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What is a stress fracture of the shaft of the femur?



A stress fracture of the shaft of the femur is an incomplete fracture crack of the thighbone. Physiotherapy is an excellent treatment for a stress fracture of the shaft of the femur.


How does a stress fracture of the shaft of the femur happen?



Stress fractures result from an imbalance between bone formation and bone resorption. When the femur is loaded or stressed, such as during weight-bearing exercise, the femur responds by increasing its bone turnover. This is a normal response to demands placed on bone. Bone turnover involves the removal of weakened, damaged areas of bone and the laying down of new bone at the same location. To achieve this, old bone is resorbed (removed) before it is replaced with new bone. If new bone formation cannot keep up with bone resorption, areas of weakness can develop within the femur. These can develop into a stress fracture if the bone is continually loaded. This injury is commonly seen in distance runners.


What are the symptoms of a stress fracture of the shaft of the femur?



A stress fracture of the shaft of the femur is characterised by a dull ache felt in the front of the thigh that will develop over a period of weeks. The pain is often hard to localise and may even be felt in the knee. The pain is frequently made worse by exercise; however, it may also be felt during walking, rest and even at night. Other symptoms may include:

What should I do if I have a stress fracture of the shaft of the femur?



If you have or suspect you have a stress fracture of the shaft of the femur, you should consult your nearest sports medicine professional for assistance.


What shouldn’t I do if I have a stress fracture of the shaft of the femur?



If you have or suspect you have a stress fracture of the shaft of the femur, you shouldn’t continue to exercise or participate in sport. A stress fracture represents an area of breakdown and weakness within the bone. If you continue to exercise or compete, the area of breakdown has the potential to increase, this will weakening the bone further. This can potentially lead to a complete bone fracture.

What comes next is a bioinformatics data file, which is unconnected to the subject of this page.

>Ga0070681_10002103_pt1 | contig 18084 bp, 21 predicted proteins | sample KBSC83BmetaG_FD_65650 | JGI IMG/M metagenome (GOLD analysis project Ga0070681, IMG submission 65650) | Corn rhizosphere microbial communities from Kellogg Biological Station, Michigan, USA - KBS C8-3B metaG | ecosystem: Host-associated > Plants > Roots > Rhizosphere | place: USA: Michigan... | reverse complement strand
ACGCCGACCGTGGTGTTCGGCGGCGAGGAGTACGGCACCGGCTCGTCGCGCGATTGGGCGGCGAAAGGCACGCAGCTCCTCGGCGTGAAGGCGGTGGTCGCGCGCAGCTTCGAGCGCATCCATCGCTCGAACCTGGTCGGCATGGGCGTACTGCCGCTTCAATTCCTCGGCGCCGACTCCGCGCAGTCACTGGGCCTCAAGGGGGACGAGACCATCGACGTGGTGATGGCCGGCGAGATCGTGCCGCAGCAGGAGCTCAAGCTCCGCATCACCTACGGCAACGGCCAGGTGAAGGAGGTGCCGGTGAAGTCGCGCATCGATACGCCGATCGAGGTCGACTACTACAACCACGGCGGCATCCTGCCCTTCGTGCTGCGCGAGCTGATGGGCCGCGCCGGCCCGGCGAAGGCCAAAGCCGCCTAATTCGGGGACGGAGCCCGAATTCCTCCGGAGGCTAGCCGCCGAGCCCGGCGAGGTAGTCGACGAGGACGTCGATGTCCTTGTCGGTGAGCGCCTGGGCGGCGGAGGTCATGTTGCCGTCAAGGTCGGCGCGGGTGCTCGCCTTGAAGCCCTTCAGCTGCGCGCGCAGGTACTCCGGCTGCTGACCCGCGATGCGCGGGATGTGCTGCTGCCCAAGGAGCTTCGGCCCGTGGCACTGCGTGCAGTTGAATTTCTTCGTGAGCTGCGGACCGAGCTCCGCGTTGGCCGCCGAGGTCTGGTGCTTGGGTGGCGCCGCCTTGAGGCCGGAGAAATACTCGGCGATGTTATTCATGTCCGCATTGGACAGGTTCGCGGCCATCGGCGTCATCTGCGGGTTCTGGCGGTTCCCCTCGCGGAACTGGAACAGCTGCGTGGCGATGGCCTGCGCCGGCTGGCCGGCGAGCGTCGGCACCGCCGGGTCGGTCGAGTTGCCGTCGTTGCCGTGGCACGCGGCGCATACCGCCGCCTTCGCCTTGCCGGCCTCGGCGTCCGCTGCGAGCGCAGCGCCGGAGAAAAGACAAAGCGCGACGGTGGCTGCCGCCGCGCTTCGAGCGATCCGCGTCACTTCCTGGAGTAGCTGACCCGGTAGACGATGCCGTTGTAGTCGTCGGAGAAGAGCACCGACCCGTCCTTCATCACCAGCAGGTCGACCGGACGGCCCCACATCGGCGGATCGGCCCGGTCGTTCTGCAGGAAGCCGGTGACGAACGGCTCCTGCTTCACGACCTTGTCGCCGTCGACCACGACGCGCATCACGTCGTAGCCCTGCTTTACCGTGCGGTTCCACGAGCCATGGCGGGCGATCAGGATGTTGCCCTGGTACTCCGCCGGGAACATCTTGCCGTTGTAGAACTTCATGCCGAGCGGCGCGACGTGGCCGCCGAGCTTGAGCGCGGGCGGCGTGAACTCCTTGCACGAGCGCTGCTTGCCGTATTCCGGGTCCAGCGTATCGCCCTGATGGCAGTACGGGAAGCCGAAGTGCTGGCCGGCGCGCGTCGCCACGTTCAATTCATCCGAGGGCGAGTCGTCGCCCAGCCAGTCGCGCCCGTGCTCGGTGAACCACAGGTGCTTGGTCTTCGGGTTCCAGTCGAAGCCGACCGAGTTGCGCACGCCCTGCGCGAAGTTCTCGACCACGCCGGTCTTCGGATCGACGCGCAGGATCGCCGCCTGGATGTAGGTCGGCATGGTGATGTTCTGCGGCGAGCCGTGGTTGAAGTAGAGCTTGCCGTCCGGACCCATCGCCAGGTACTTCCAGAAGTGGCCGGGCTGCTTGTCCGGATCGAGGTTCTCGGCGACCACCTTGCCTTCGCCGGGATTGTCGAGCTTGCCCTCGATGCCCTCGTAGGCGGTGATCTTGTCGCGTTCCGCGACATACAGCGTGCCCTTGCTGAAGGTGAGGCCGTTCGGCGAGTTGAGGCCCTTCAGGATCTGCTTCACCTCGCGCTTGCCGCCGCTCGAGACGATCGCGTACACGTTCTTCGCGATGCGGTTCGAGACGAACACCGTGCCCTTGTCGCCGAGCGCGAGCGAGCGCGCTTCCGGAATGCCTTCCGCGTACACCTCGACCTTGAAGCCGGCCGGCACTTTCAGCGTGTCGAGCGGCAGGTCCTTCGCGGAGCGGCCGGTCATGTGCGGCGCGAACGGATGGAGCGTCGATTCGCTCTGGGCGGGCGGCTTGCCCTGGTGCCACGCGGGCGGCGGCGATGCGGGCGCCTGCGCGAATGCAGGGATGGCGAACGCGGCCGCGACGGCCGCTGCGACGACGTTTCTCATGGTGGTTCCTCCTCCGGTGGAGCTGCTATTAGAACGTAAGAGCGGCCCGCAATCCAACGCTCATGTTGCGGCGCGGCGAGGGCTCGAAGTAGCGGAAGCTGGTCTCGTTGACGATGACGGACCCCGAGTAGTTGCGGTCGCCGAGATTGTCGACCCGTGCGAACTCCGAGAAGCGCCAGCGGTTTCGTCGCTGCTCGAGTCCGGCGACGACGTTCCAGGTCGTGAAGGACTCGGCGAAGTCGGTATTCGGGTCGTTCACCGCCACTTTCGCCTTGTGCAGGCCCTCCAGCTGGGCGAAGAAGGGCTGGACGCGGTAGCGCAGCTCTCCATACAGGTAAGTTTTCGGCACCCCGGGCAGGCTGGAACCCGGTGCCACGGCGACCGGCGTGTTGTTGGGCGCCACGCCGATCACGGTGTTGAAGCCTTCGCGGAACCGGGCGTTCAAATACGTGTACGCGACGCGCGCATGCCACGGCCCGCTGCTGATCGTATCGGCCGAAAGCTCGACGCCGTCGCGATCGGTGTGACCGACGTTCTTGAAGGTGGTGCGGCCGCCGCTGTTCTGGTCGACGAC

Physiotherapy treatment for a stress fracture of the shaft of the femur.



Physiotherapy is important in the treatment of a stress fracture of the shaft of the femur. Initially, your physiotherapist can provide you with a diagnosis. This may require the referral for imaging techniques such as a MRI scan. From this your physiotherapist can develop an appropriate treatment plan. This may initially involve a period of rest, bracing and the use of crutches and icing to help with your pain. Other treatments include:

Could there be any long-term effects from a stress fracture of the shaft of the femur?



A stress fracture of the shaft of the femur does not produce any long-term effects, as long as it is appropriately treated and the cause of the injury identified and addressed. If this does not happen, you may be at risk of a larger crack, a complete bone fracture or further stress fractures when you return to normal activity.

Please call Physio.co.uk on 0330 088 7800 to book an appointment or book online.


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